For the following set, construct $f:\mathbb{R} \to \mathbb{R}$ such that it is discontinuous at every point in the set and continuous on the complement.

This is the set I am given:

Let $X$= $(0,1)$.

Here is my proposed answer, but I am not sure how to prove it works.

Suppose $f(x) = \begin{cases} 0&\text{if $x\leq 0$}\\ 1 &\text{if $x \in (0,1)$ and rational,} \\ 2 &\text{if $x \in (0,1)$ and irrational, and} \\ 0 &\text{if $x\geq 1$} \\ \end{cases}$

Does this work?


Your function won't be continuous at $0$ and $1$. (For $0$, the right-hand limit does not exist and for $1$, the left-hand limit does not exist.) You can rectify this by defining $$ \begin{aligned} f(x):= \begin{cases} \ \ \ \ \ 0 &\text{ if } \ \ x\notin X\cap\mathbb{Q}\\ x^{2}-x &\text{ if } \ \ x\in X\cap \mathbb{Q} \end{cases}. \end{aligned} $$

This function will still be discontinuous on all of $X$. But, it will now be continuous on all of $X^{c}$, including $0$ and $1$. You should check the details here, but it's basically because $0$ and $1$ are zeros of $x^{2}-x$.

  • $\begingroup$ Why would the function not be continuous at $0$ and $1$? Wouldn't the function equal $0$ at those points? $\endgroup$
    – Pam_22R
    Nov 12 '17 at 21:34
  • $\begingroup$ For your function to be continuous at $0$ say you would need $\lim_{x\to 0} f(x)=0$. But the right-hand limit $\lim_{x\to 0^{+}}f(x)$ does not exist, since as $x$ approaches $0$ from the right, your function oscillates between $1$ and $2$. $\endgroup$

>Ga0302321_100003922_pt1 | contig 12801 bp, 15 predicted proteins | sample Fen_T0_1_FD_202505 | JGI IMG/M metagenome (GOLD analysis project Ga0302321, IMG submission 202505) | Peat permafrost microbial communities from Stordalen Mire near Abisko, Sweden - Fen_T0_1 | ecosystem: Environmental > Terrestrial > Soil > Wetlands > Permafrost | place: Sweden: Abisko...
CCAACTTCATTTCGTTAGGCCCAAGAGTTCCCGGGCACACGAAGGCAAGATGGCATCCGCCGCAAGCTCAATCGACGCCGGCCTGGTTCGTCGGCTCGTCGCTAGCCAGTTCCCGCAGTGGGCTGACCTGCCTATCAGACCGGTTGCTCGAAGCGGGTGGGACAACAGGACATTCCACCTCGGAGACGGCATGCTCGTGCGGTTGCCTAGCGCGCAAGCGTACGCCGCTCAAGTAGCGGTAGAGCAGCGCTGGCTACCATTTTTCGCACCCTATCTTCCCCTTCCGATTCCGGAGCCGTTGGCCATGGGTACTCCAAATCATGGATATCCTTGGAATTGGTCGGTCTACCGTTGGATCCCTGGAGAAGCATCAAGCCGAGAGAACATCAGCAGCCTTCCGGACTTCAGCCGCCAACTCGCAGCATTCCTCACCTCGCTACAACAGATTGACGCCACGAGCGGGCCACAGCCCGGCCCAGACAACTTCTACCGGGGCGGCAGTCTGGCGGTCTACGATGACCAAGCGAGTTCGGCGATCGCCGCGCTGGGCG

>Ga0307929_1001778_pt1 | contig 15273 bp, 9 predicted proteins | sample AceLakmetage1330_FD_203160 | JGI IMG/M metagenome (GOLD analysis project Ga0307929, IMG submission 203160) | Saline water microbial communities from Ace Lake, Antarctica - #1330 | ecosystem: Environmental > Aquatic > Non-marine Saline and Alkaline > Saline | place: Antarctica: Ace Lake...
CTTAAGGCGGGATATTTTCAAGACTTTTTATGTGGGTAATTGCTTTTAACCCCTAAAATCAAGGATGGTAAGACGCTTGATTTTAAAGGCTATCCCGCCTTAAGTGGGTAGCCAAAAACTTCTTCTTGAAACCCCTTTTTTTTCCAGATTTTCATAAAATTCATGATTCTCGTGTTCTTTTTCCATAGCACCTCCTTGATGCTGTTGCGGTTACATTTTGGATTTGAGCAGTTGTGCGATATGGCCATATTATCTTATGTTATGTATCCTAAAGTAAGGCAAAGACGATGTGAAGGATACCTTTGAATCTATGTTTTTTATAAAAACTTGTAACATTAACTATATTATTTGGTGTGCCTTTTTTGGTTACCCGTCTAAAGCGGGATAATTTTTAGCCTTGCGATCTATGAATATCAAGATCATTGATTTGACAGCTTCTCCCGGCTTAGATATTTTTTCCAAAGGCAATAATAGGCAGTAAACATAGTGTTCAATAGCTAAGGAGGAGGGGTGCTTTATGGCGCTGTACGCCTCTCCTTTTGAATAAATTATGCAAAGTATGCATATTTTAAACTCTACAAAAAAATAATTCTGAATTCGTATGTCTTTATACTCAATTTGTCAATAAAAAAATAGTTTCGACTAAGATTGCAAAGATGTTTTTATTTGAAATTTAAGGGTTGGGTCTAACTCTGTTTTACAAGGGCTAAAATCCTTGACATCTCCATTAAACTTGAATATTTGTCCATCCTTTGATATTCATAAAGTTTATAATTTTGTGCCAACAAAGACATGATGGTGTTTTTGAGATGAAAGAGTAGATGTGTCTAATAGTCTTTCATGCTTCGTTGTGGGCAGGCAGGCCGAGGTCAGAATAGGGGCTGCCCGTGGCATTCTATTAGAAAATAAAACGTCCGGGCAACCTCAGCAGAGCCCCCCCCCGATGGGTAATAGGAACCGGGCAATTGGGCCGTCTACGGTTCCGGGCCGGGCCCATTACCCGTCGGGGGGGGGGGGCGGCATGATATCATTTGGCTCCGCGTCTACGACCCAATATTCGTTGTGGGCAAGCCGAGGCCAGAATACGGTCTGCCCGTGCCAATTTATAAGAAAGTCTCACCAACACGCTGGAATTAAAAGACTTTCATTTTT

– ervx
    Nov 12 '17 at 21:39
  • $\begingroup$ No. You would need both the rational and irrational points converging to the same value. If you are using two distinct horizontal lines, this cannot happen. And, if the horizontal lines are not distinct, then the function would be continuous on $X$. $\endgroup$
    – ervx
    Nov 12 '17 at 21:48
  • $\begingroup$ I am not sure I follow your reasoning. I got why the fact that the right and left limits do not exist for either 0 or 1 respectively contradictions the function being continuous at these points. I do not understand how having jumps between 1 and 2 would not give us discontinuity in the interval. $\endgroup$
    – Pam_22R
    Nov 12 '17 at 22:00
  • $\begingroup$ It would. That's not what I meant. Maybe I misunderstood what you said. The function you constructed is discontinuous at all points in $X$. It just happens that it's also discontinuous at $0$ and $1$. $\endgroup$
    – ervx
    Nov 12 '17 at 22:06

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